LOWTON High School has been named on a list of schools using CCTV cameras in toilets and changing rooms.
The school has five cameras installed in either toilets or changing rooms.
It is one of 207 schools across the country to engage in the controversial practice.
The school’s decision to monitor students in areas where they may previously have expected a degree of privacy only emerged publicly following a Freedom of Information request to more than 2,000 schools nationwide by Big Brother Watch.
It’s report showed a total of 825 cameras were located in the toilets or changing rooms of 207 schools across England, Scotland and Wales.
Almost one in 10 of the schools which use CCTV said cameras were positioned in such places, while 54 have more than one camera for every 15 students.
Nick Pickles, director of Big Brother Watch, said: “This research raises serious questions about the privacy of schoolchildren across Britain, with some schools having one camera for every five pupils and hundreds of schools using cameras in toilets and changing rooms.
“The full extent of school surveillance is far higher than we had expected and will come as a shock to many parents.
“Schools need to come clean about why they are using these cameras and what is happening to the footage.
“Local authorities also need to be doing far more to reign in excessive surveillance in their areas and ensuring resources are not being diverted from more effective alternatives.”
Big Brother Watch, which published the figures following a Freedom of Information Act request to more than 2,000 schools, also warned that the Home Office’s proposals for a new regulatory structure was “not fit for purpose”.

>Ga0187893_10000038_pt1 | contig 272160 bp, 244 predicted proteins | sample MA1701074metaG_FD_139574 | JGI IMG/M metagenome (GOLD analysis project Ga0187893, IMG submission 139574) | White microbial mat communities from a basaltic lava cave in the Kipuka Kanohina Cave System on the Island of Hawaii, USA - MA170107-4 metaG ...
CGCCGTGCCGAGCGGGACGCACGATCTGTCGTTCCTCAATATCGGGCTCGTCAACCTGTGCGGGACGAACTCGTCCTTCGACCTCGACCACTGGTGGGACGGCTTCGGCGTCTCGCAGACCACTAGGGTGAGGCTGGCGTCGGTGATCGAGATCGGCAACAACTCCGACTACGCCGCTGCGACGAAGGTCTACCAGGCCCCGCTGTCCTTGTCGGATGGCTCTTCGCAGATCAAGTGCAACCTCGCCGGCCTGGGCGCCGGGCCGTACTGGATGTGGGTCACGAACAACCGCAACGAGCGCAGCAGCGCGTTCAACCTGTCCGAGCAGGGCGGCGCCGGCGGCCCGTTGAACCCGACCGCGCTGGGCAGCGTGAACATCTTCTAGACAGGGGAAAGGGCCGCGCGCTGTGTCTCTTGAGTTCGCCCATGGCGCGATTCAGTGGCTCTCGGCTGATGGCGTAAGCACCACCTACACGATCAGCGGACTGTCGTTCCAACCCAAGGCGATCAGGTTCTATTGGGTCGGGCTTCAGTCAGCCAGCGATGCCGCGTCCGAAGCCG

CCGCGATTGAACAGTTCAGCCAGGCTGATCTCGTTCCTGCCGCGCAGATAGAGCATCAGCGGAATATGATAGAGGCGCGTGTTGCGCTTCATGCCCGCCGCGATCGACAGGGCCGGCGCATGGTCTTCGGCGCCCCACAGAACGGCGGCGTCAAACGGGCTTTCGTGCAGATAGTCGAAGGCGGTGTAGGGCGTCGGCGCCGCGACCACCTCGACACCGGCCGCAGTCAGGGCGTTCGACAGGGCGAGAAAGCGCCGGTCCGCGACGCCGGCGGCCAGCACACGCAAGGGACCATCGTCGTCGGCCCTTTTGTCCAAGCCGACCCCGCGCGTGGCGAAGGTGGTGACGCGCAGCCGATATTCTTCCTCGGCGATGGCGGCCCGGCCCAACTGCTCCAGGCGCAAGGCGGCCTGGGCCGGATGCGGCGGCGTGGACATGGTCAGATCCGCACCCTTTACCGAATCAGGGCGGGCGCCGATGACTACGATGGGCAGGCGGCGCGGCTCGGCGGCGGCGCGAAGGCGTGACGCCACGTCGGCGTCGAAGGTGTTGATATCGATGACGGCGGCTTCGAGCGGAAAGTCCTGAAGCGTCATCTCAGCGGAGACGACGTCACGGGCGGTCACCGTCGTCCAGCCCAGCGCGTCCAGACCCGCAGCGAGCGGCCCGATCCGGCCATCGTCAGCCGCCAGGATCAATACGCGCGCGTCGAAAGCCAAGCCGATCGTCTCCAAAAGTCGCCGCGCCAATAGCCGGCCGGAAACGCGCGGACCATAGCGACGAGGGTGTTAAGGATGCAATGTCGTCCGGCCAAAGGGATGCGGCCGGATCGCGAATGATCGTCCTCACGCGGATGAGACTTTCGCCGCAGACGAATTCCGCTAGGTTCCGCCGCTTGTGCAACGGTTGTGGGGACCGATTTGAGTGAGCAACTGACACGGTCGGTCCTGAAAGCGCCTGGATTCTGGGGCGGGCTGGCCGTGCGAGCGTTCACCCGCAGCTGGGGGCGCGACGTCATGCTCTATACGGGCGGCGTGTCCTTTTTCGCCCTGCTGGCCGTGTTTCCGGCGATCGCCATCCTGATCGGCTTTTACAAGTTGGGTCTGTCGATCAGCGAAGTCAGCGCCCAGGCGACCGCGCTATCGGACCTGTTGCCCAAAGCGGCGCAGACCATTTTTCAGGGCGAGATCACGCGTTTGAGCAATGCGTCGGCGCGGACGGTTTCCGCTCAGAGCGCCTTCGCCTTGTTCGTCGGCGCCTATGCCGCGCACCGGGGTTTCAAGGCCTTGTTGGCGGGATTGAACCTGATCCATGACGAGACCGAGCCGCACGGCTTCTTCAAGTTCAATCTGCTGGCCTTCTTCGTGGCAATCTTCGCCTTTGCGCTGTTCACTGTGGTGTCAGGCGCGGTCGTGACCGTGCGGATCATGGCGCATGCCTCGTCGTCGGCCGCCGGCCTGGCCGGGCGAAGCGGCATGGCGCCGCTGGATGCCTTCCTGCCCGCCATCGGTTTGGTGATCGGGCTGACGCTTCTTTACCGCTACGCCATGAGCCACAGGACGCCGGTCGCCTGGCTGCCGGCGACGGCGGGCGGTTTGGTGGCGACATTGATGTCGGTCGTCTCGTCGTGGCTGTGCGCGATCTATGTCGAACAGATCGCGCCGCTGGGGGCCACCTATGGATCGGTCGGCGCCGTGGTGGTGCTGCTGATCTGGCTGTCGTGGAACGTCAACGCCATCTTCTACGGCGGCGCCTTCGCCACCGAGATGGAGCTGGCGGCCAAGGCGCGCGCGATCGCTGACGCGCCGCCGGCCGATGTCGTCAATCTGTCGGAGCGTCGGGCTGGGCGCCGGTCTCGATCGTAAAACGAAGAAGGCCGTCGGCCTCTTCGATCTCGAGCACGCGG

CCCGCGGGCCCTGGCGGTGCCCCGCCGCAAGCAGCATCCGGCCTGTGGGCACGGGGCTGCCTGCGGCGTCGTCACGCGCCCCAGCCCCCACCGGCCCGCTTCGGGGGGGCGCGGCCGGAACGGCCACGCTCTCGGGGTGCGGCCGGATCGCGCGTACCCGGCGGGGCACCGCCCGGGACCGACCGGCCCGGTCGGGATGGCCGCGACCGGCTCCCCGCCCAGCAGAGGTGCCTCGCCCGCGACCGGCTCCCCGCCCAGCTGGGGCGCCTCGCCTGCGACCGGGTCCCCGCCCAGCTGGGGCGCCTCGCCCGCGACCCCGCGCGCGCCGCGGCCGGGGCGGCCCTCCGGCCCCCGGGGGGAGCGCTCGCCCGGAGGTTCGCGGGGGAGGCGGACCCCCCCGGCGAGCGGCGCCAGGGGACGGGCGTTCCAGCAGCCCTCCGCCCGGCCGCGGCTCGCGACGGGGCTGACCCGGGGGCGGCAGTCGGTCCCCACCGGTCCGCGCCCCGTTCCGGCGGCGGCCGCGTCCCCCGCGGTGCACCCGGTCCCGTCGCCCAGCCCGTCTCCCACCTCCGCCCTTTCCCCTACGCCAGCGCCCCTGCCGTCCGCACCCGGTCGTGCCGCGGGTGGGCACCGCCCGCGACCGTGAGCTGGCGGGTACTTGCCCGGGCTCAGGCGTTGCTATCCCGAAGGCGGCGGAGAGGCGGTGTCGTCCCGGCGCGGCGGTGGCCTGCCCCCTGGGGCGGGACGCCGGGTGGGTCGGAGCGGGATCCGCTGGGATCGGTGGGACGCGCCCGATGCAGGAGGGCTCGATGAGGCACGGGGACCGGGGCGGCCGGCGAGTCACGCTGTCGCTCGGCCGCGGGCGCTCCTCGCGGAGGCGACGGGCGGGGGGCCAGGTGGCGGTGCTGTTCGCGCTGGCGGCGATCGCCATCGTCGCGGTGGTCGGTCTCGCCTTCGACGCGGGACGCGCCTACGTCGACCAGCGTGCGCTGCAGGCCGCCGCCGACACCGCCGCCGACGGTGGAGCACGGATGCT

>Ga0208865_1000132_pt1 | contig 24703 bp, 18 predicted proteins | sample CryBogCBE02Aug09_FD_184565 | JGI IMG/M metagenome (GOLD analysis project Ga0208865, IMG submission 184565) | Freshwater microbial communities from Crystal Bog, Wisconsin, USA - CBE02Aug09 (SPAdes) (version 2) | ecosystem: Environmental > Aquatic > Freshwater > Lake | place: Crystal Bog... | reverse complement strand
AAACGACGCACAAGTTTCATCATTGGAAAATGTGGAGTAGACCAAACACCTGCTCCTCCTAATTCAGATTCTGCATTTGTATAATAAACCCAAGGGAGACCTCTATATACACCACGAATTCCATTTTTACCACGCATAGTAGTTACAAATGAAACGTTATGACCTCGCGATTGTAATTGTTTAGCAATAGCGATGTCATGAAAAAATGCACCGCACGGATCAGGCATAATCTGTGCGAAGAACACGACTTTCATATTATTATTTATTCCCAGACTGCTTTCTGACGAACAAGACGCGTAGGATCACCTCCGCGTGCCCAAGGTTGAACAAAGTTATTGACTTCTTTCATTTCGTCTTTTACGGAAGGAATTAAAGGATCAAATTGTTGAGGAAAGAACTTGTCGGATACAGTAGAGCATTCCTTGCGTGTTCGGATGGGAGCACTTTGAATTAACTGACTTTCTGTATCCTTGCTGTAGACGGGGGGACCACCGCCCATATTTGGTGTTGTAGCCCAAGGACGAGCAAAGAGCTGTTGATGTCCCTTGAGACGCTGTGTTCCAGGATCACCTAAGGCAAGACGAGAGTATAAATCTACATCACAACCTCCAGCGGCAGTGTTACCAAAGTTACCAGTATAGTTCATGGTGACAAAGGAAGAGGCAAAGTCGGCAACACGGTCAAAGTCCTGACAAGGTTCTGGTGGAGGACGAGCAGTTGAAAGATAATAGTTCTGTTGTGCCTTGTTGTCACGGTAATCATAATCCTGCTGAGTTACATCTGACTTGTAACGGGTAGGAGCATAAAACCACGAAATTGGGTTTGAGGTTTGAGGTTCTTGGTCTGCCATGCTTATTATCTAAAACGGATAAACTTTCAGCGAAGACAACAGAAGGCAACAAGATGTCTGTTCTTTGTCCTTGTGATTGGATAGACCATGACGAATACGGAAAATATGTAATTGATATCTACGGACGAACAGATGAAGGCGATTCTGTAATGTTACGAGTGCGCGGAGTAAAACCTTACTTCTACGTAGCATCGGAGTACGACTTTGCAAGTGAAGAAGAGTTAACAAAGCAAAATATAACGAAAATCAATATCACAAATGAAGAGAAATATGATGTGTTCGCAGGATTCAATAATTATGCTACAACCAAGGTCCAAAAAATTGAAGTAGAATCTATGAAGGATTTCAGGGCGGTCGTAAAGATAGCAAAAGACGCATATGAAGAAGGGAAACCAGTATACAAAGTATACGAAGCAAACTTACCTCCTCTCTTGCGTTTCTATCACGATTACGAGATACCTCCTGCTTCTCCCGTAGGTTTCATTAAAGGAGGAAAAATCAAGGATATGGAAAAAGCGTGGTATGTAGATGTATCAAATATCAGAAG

The new post of Surveillance Camera Commissioner “will have absolutely no powers to do anything”, Mr Pickles added.
“Parents will be right to say that such a woefully weak system is not good enough.”
Responses from 2,107 secondary schools and academies showed they used 47,806 cameras, including 26,887 inside school buildings.
With 1.8 million pupils being taught in these schools, there was an average of one camera for every 38 children.
In all, 90 per cent of schools had CCTV cameras, with an average of 24 cameras in each of the 1,537 secondary schools that responded and 30 cameras in each of the 570 academies.
The estimated number of CCTV cameras in secondary schools and academies across England, Wales and Scotland was now 106,710, the campaigners said.
The Radclyffe School in Oldham topped the list of schools with 20 cameras in toilets or changing rooms.
Its head teacher, Hardial Hayer, said its cameras are above doors entering toilets, and only overlook washbasins.
He said the cameras had been placed so it was possible to tell who was going in, but added they are not near cubicles.
The school has a high number of cameras because the school, which is in a new building that opened four and a half years ago, has smaller toilet blocks than many schools, Mr Hayer said.
“We have cameras around corridors and fields, it’s part of the overall security.”
He added: “It is misleading to say we have the highest number, it all depends on the design. We are also a much bigger school than the average secondary school.”
Siobhan Freegard, co-founder of parenting website Netmums, said: “I think everybody realises that this is not in the cubicles, it is in the open areas, and actually, that’s where a lot of bullying and difficult behaviour takes place.
“It is an area where teachers are not likely to be. Parents are probably quite pleased about it.”
Sharon Holder, GMB National Officer, said: “This is both outrageous and unacceptable and GMB will be looking at the personal and human rights infringements.”
A Department for Education spokesman said: “We have already acted to make it unlawful for schools to use biometric data like fingerprints without parents’ permission.
“CCTV can be beneficial in some cases but this is a decision that head teachers should take.
“Schools using CCTV are required by law to adhere to the Data Protection Act.”